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CHAPTER XIII

SHAKESPEARE'S LAST ROMANCES: ALL COPIES

Winter's Tale: Cymbeline ": " The Tempest

THE

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HE wheel has swung full circle: Timon is
almost as
weak as

“ Titus Andronicus”; the pen falls from the nerveless hand. Shakespeare wrote nothing for some time. Even the critics make a break after “ Timon," which closes what they are pleased to call his third period; but they do not seem to see that the break was really a breakdown in health. In “Lear" he had brooded and raged to madness; in “ Timon " he had spent himself in futile, feeble cursings. His nerves had gone to pieces. He was now forty-five years of age, the forces of youth and growth had left him. He was prematurely old and feeble.

His recovery, it seems certain, was very slow, and he never again, if I am right, regained vigorous health. I am almost certain he went down to Stratford at this crisis and spent some time there, probably a couple of years, trying, no doubt, to staunch the wound in his heart, and win back again to life. The fear of madness had frightened him from brooding: he made up his mind to let the dead past bury its dead; he would try to forget and live sanely. After all, life is better than death.

It was probably his daughter who led him back from the brink of the grave.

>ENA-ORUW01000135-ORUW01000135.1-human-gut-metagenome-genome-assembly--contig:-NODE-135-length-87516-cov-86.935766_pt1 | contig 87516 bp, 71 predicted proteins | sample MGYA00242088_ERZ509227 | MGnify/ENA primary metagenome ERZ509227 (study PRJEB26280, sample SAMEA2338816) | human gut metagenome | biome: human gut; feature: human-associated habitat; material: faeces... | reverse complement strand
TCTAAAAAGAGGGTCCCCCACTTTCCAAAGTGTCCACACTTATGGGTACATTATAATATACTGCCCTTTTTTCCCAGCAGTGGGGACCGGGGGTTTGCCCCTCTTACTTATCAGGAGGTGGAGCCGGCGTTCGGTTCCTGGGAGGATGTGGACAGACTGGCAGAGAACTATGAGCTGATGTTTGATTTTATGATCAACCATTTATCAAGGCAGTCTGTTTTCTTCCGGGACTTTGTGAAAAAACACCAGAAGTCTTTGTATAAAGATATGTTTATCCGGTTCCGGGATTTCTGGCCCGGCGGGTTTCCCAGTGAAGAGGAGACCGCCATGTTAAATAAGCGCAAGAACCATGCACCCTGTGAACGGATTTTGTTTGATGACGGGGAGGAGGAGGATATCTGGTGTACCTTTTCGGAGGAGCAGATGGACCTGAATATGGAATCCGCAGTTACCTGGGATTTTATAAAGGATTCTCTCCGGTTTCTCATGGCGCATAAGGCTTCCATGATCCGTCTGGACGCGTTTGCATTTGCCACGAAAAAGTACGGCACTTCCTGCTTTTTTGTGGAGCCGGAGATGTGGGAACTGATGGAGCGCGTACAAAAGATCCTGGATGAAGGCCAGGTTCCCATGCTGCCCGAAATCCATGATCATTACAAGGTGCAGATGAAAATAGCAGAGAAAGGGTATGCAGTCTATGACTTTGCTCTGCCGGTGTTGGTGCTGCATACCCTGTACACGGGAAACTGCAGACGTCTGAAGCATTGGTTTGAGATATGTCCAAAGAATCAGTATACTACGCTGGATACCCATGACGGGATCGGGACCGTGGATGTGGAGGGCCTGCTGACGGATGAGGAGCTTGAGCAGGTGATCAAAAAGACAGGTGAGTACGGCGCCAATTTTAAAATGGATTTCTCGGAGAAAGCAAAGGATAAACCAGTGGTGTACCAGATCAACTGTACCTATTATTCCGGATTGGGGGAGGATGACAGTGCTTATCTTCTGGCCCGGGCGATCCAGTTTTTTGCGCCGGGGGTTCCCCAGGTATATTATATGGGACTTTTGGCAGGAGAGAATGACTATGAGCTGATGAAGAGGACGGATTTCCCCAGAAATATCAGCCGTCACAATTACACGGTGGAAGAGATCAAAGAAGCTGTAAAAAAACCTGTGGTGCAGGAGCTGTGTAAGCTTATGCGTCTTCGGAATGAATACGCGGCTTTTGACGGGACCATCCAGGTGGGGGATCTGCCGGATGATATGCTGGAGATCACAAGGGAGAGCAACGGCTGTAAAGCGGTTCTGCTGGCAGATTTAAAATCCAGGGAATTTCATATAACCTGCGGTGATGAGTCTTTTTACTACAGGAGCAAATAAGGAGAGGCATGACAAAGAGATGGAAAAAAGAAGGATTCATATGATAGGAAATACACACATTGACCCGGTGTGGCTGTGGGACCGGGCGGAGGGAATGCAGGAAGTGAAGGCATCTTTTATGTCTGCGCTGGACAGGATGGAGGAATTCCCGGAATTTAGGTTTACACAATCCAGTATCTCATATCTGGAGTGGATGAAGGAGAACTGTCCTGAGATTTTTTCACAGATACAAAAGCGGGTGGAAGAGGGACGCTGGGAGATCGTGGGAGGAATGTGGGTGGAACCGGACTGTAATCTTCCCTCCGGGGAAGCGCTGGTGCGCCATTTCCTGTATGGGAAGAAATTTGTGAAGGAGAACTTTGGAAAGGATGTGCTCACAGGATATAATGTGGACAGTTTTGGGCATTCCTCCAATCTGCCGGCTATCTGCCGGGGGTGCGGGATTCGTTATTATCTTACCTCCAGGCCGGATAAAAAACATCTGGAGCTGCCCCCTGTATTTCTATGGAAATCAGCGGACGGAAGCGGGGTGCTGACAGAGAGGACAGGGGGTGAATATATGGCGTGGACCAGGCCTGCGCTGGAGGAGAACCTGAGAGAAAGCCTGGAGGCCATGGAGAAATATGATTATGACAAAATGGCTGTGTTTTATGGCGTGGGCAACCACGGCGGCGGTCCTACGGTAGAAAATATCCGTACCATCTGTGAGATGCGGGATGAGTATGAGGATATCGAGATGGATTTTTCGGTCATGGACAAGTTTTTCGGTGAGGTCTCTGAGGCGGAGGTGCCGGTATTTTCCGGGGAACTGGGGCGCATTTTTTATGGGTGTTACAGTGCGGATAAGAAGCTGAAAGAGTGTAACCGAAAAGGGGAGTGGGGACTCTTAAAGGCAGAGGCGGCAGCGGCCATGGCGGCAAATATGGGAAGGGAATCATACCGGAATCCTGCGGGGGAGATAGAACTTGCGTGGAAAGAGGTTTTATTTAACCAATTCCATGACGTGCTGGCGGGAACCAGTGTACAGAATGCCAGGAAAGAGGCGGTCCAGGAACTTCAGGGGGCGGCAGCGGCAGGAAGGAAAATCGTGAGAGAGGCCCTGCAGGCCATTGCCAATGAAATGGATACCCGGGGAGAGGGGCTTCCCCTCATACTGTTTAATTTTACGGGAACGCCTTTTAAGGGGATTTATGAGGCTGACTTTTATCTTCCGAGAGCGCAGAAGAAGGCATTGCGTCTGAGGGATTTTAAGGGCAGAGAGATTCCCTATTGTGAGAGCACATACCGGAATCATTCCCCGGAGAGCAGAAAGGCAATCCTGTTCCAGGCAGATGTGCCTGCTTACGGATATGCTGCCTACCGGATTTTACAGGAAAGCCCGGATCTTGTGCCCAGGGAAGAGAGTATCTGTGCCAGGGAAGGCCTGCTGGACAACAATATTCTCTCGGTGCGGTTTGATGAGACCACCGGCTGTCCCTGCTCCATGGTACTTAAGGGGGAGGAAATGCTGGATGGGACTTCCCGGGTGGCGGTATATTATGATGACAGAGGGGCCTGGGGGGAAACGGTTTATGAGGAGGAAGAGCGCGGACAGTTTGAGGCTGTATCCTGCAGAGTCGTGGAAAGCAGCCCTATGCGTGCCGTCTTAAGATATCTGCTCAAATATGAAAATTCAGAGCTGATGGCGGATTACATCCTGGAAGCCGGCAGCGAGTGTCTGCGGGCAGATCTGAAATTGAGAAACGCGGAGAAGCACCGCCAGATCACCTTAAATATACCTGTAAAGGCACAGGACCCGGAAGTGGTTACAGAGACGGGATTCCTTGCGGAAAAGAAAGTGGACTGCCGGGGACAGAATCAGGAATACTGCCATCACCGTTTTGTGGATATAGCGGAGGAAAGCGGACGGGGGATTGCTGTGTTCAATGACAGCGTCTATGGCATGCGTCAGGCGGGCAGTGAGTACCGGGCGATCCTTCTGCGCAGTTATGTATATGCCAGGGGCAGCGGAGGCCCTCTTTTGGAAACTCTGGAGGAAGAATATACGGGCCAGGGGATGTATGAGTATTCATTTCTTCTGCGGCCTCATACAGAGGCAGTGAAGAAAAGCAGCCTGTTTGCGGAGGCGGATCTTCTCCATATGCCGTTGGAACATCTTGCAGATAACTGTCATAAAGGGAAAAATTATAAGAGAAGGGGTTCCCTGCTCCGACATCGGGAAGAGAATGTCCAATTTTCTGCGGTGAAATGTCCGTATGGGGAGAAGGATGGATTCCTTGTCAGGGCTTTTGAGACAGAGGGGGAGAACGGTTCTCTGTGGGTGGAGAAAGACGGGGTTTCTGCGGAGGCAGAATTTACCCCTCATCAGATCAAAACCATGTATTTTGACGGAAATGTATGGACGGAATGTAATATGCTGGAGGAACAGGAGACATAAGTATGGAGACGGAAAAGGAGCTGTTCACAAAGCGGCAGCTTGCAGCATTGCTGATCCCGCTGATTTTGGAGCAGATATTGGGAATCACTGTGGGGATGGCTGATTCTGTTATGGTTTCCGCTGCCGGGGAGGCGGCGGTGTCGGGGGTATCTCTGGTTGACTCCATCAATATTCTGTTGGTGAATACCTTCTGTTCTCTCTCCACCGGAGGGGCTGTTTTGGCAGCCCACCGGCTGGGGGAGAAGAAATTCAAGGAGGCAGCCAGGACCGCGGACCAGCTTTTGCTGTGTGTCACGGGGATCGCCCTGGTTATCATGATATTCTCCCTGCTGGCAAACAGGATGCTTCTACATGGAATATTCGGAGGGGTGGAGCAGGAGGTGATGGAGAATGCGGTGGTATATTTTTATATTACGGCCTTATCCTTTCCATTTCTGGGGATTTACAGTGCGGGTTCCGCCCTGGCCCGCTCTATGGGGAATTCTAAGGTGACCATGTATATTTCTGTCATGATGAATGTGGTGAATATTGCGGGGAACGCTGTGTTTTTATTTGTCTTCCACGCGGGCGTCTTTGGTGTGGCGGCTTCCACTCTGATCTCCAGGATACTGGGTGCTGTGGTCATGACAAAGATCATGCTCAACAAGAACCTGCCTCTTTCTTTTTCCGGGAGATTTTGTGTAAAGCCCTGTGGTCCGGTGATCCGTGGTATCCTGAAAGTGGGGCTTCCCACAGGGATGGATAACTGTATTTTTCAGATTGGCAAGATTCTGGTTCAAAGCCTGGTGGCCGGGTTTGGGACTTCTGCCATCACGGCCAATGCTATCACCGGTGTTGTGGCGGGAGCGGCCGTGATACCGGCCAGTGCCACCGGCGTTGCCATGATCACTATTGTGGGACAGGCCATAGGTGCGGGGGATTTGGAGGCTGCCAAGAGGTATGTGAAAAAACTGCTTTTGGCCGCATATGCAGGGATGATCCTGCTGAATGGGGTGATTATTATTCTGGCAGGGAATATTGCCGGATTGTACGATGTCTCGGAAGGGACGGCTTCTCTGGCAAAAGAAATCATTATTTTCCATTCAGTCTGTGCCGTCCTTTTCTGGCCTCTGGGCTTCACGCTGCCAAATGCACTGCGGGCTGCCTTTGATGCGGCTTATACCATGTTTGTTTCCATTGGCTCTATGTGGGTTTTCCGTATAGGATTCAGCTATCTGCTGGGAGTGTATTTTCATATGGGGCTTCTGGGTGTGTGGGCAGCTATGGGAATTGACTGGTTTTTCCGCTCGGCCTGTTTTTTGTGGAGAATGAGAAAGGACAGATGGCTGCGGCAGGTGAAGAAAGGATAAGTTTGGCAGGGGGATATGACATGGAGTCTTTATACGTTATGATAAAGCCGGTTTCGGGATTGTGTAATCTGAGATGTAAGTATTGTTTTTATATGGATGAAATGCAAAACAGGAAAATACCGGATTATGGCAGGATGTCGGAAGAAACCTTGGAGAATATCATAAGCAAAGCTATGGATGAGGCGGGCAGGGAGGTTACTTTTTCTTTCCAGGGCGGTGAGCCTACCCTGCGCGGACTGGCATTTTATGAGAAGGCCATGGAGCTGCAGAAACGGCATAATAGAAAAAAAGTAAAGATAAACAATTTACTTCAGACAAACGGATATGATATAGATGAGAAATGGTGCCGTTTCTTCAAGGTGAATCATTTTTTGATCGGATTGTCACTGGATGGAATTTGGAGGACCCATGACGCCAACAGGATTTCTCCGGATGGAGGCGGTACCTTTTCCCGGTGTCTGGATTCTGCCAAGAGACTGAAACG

Almost all his latest works show the same figure of a young girl. He

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seems now, for the first time, to have learned that of a maiden can be pure, and in his old idealizing way which went with him to the end, he deified her. Judith became a symbol to him, and he lent her the ethereal grace of abstract beauty. In “ Pericles " she is Marina; in “ The Winter's Tale” Perdita; in “ The Tempest” Miranda. It is probable, when one comes to think of it, that Ward was right when he says that Shakespeare spent his “ elder years » in Stratford; he was too broken to have taken up his life in London again.

The assertion that Shakespeare broke down in health, and never won back to vigorous life, will be + scorned as my imagining. The critics who have agreed to regard Cymbeline," “ The Winter's Tale,” and “The Tempest ” as his finest works are all against me on this point, and they will call for “ Proofs, proofs. Give us proofs,” they will cry, “ that the man who went mad and raved with Lear, and screamed and cursed in "Timon' did really break down, and was not imagining madness and despair.” The proofs are to be found in these works themselves, plain for all men to read.